Shop Talk

THE Q&A: The Body Shop’s Christina Roy on fair trade alcohol and commercial sugar cane farming in Ecuador

Shop Talk is written by OM senior editor Dayanti Karunaratne and Sarah Fischer, OM account executive and fashion maven.  

It’s no secret that The Body Shop is a leader in the emerging market of socially-conscious businesses. From cruelty-free beauty products, to human rights campaigns and environmentally-friendly packaging,  founder Anita Roddick was a groundbreaker in the beauty biz, realizing that people want products that they can feel good about using — products that tell a story and contribute to a better world.

But we were surprised to hear that The Body Shop has a pretty cool program that sends front-line staff to visit fair trade partners. Last month, Christina Roy, shop manager at the The Body Shop in Rideau Centre, got the chance to visit the sugar cane farm in Ecuador that supplies alcohol for most of the company’s fragrances. The trip was part of an award Christina received after her store won an internal Body Shop award. (If you haven’t been to the the Rideau Centre location recently, it’s a ‘pulse’ location of the The Body Shop, which means the layout is designed to encourage customers to try new products and chat with staff.)

Christina Roy hikes in the sugar cane fields of CADO, the farm in Ecuador that supplies The Body Shop with alcohol for its perfumes.

And when it comes to chatting about perfume, Christina says, a lot of customers mention that it doesn’t bother their allergies the way other perfumes do — and that it even picks up different scent notes. Of course, knowing that it comes from a fair trade farm — that it helps to provide a decent income for families — also makes customers feel good.

It sounded like a great feel-good story — and who doesn’t like to look at other peoples’ travel photos? Here, SHOP TALK chats with Christina Roy about the award, her trip, and why fair trade feels so good.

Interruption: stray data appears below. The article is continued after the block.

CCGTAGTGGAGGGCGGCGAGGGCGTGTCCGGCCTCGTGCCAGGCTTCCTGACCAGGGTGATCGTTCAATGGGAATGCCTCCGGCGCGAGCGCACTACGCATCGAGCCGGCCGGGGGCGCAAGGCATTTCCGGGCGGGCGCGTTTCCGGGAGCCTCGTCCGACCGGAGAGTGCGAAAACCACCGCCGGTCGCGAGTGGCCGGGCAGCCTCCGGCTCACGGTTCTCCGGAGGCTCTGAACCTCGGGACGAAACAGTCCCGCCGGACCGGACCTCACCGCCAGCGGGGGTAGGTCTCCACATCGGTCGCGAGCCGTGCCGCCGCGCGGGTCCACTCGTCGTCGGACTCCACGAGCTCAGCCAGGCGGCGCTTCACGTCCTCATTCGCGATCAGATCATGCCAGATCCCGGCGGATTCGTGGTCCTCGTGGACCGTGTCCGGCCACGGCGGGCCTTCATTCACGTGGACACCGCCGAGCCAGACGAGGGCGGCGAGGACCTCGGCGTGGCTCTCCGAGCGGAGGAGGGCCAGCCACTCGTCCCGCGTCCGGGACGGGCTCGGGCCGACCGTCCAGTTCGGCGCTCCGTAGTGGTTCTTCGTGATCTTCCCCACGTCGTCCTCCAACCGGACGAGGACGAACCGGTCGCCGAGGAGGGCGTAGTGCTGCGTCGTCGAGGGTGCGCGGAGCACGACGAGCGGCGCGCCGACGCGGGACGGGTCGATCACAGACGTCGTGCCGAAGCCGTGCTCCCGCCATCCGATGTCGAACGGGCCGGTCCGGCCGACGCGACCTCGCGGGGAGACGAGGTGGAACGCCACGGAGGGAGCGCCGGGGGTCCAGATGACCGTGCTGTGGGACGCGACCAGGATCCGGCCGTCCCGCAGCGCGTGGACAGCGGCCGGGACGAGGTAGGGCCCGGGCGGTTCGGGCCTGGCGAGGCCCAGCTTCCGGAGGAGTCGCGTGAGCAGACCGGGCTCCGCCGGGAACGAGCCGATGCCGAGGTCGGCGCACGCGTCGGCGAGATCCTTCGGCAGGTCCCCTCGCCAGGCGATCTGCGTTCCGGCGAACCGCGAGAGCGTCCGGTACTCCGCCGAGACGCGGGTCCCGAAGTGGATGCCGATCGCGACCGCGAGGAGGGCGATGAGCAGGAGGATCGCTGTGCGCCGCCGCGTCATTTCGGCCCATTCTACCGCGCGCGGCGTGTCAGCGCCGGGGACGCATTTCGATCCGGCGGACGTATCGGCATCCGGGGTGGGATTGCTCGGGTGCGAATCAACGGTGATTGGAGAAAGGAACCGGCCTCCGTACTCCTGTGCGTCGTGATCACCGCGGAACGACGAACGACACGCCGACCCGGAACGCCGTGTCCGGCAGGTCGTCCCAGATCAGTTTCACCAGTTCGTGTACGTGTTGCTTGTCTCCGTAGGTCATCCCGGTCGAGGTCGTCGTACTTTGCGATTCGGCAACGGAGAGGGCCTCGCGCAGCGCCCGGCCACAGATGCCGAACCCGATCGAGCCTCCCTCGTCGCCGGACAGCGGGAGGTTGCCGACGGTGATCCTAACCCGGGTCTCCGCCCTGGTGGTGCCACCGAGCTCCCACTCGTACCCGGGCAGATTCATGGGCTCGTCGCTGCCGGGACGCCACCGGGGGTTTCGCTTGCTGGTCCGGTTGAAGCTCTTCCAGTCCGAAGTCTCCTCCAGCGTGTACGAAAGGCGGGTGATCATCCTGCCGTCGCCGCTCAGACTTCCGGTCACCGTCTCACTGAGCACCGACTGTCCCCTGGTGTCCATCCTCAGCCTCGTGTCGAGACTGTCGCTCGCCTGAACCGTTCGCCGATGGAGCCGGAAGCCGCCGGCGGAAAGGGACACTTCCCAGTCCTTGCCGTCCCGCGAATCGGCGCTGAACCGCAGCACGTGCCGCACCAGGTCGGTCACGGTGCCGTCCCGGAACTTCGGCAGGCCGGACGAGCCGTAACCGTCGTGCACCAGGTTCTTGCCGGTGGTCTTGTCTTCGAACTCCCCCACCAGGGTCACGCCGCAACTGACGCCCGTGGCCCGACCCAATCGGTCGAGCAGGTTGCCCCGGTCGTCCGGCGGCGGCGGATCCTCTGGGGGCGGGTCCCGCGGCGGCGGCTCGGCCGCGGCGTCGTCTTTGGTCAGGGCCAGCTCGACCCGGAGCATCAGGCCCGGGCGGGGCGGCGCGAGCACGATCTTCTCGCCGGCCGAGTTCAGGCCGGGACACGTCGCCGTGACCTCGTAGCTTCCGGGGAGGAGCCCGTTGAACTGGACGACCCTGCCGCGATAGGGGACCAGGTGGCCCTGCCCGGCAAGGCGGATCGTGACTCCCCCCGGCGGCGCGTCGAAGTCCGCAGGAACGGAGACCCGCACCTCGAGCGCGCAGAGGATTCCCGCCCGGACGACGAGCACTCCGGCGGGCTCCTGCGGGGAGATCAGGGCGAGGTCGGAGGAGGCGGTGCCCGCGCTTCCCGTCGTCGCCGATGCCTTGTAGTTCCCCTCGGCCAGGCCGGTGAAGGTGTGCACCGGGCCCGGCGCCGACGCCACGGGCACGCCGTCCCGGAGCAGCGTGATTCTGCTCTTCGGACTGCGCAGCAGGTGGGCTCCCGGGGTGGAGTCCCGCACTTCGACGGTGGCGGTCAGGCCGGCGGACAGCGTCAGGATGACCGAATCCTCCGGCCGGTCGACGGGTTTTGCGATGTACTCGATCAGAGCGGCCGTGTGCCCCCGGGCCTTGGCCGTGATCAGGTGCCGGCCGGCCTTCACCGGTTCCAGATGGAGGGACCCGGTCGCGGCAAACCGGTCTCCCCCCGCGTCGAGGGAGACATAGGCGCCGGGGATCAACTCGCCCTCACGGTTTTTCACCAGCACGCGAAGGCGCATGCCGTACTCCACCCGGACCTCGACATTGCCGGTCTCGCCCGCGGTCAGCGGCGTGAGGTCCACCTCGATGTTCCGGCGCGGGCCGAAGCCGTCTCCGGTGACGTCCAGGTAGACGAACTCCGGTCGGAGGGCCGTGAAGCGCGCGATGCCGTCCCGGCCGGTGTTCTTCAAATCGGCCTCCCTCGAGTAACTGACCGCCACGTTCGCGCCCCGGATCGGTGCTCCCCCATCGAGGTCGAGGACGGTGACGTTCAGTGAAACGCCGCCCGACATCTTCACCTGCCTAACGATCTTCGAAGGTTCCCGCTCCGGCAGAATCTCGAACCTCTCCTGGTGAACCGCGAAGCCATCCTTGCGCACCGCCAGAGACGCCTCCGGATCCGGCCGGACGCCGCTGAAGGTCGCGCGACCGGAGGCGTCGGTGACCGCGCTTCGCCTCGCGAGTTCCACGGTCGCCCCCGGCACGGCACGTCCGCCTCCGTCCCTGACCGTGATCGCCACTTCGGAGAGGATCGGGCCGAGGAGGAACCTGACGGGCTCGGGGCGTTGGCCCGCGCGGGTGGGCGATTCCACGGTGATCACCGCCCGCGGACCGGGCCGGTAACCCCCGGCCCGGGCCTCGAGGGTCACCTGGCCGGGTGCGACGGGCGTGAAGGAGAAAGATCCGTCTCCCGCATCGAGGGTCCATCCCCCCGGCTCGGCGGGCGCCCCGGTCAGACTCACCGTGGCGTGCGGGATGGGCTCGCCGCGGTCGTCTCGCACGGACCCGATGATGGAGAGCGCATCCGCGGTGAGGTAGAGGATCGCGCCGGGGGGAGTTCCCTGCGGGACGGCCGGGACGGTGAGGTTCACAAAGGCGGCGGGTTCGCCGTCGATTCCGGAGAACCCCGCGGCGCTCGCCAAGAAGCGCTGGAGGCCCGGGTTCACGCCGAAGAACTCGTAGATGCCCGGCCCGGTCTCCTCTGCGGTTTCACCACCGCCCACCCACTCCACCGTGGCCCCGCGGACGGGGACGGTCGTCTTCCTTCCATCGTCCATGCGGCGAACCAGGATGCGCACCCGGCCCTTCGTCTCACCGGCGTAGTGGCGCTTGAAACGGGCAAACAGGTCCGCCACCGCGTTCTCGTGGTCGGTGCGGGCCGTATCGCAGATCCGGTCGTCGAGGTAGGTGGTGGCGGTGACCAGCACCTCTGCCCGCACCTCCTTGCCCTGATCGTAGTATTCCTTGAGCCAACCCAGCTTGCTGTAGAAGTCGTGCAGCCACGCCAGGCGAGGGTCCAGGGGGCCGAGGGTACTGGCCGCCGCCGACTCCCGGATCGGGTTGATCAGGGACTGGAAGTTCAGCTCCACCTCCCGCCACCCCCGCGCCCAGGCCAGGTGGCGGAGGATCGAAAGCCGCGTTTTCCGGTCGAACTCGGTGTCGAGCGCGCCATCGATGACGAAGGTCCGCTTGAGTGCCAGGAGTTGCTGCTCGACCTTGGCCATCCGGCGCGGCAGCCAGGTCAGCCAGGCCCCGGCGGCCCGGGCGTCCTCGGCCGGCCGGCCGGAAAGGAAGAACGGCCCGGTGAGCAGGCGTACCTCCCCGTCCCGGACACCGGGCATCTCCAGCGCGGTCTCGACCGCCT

SHOP TALK: Why do you think the Rideau Centre store was rated “best store”?

CHRISTINA ROY: Because we engage with our customers and they trust us as experts to show them how to use the products, and we talk a lot about fair traide and what it means.

ST: What are you especially proud of when it comes to this accolade?
CR: Our community work. Not just in the industry, but with the Ottawa Food Bank and Hartwood House — we devote a lot of time to the community. It’s not just about giving to our customers, but also to the community. That stood out in my mind.

Sugar cane growing on the hillside in Ecuador.

ST: I understand The Body Shop sources ingredients from all over the world. Do you know why you were sent to Ecuador?
CR: I don’t know why, but we have forged long time ties with suppliers, so we’re constantly going to different places.

ST: Tell us about a highlight from your trip.
CR: I loved seeing that our relationship is actually helping to protect the biodiversity. Their land is protected because of our business.

ST: Did you also see sites more commercial sites? That is, those that use pesticides, harvest mechanically, and practice stump burning?
CR:
Yes, in the south of Ecuador, the low lands. The difference between the farms is very dramatic. In Parroquia Moraspungo, where CADO is located, there’s enough room between the cane to swing a machete, and there’s natural plant material growing between. On my last day, we drove down and visited commercial farms – we basically just drove for about two hours through thick sugar cane fields. There was a lot of smoke in the air.

Berta, a CADO worker, with one of the products that relies on the alcohol from CADO sugar cane.

ST: What, if anything, surprised you about the visit?
CR:
I wasn’t expecting the entire community to come out and receive us like family. On my first day we sat down and had this beautiful meal — it was really heart-warming.

ST: What do you see for the future of this area? Is there anything in particular that excites or worries you?
CR:
What excites me is to continue that relationship. A lot of women farmers help feed and educate their families by working on that farm, and by paying them a fair wage they are able to provide a better life for their families.

 

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